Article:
Reading performance highlights functional impact of glaucoma

October 20, 2014

Reading speed is reduced in patients with glaucomatous visual field loss and normal visual acuity, and the reduction in performance is directly proportional to the extent of the visual field loss, said Aron Guimaraes, MD.

Chicago-Reading speed is reduced in patients with glaucomatous visual field loss and normal visual acuity, and the reduction in performance is directly proportional to the extent of the visual field loss, said Aron Guimaraes, MD.

“Several studies using self-reported measures have shown that patients with glaucoma have difficulty with reading performance, and there are also clinical studies showing reading speed is reduced in glaucoma patients,” said Dr. Guimares, Department of Ophthalmology, State University of Campinas, Brazil. “However, most of the latter investigations included patients with varied visual acuities, making it unclear whether the changes in reading speed were secondary to visual acuity deficit or visual field loss.

“Therefore, we investigated reading performance in patients with glaucoma and 20/20 visual acuity,” he said.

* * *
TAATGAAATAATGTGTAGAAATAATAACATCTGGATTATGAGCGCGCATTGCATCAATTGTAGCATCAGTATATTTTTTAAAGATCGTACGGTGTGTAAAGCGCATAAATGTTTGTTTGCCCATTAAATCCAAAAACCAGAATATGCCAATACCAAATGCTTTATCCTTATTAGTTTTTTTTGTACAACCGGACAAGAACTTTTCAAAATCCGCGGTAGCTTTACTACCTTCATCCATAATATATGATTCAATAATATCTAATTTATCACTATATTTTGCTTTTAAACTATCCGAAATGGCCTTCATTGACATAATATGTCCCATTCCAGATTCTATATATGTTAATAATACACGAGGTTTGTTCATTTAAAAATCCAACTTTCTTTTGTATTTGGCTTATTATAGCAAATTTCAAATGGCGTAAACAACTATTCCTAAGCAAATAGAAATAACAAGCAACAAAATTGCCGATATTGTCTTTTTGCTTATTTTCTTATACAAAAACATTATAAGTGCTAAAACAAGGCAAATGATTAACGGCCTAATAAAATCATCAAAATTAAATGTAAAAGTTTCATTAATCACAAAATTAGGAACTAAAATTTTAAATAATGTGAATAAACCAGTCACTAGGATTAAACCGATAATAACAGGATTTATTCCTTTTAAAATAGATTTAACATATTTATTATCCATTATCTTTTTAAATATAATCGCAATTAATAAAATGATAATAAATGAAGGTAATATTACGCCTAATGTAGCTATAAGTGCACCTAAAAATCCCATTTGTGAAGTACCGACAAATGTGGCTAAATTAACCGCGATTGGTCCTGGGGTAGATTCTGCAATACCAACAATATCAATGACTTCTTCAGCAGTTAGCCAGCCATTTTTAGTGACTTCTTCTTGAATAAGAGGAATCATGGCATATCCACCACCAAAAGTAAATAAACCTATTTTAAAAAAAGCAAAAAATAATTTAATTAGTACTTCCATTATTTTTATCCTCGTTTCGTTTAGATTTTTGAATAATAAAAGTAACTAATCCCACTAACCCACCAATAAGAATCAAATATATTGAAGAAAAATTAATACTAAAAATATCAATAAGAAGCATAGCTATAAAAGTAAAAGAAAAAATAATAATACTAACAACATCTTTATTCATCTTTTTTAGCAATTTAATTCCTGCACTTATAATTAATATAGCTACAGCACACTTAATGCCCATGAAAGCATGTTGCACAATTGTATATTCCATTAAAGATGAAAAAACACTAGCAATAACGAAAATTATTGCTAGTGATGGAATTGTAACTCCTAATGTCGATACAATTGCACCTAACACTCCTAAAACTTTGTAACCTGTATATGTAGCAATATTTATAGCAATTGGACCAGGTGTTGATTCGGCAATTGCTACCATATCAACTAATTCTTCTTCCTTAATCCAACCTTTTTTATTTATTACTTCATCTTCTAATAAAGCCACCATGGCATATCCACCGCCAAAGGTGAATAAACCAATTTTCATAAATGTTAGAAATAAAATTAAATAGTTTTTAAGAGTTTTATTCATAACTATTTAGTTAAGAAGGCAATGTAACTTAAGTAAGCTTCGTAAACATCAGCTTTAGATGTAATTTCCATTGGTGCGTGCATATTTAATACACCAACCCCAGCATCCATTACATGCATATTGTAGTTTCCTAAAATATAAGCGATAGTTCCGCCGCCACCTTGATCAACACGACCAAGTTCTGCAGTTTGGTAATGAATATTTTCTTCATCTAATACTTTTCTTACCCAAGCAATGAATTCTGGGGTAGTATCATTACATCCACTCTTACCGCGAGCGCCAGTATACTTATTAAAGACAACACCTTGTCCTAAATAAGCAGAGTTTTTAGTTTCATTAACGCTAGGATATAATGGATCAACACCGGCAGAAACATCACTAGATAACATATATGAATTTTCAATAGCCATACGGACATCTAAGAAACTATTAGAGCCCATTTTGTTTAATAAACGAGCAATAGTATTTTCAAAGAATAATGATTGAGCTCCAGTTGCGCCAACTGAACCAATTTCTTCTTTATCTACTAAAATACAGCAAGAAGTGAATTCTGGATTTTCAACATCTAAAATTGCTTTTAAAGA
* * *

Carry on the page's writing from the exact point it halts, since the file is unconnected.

The cross-sectional study included 35 patients with primary open-angle glaucoma and 35 age-matched healthy controls. All participants had 20/20 visual acuity in the tested eye and a minimum of 8 years of schooling. The glaucoma patients and controls were well matched in terms of eye investigated, gender, mean age, and mean education.

Monocular reading performance was assessed using a validated Portuguese version of the Minnesota low vision reading test under a fixed luminance (85 cd/m2) at a distance of 40 cm with appropriate refractive correction.

 

The results showed the mean maximum reading speed was significantly lower in the glaucoma group compared to the controls, 125 versus 184 words per minute.

In addition mean logMAR critical print size (font size at which the reading speed begins to decrease significantly) was significantly larger for the glaucoma group than for the controls, 0.09 versus –0.01.

In analyses examining relationships between the reading parameters and severity of the visual field defect (mean deviation) among the glaucoma patients, there was a very strong positive correlation between maximum reading speed and mean deviation (r = 0.954; p = 0.01). In addition, there was a strong negative correlation between critical print size and mean deviation.

Dr. Guimares said that the design of future studies may consider evaluating binocular reading performance and whether lighting adjustment enables improved reading performance for patients with glaucoma.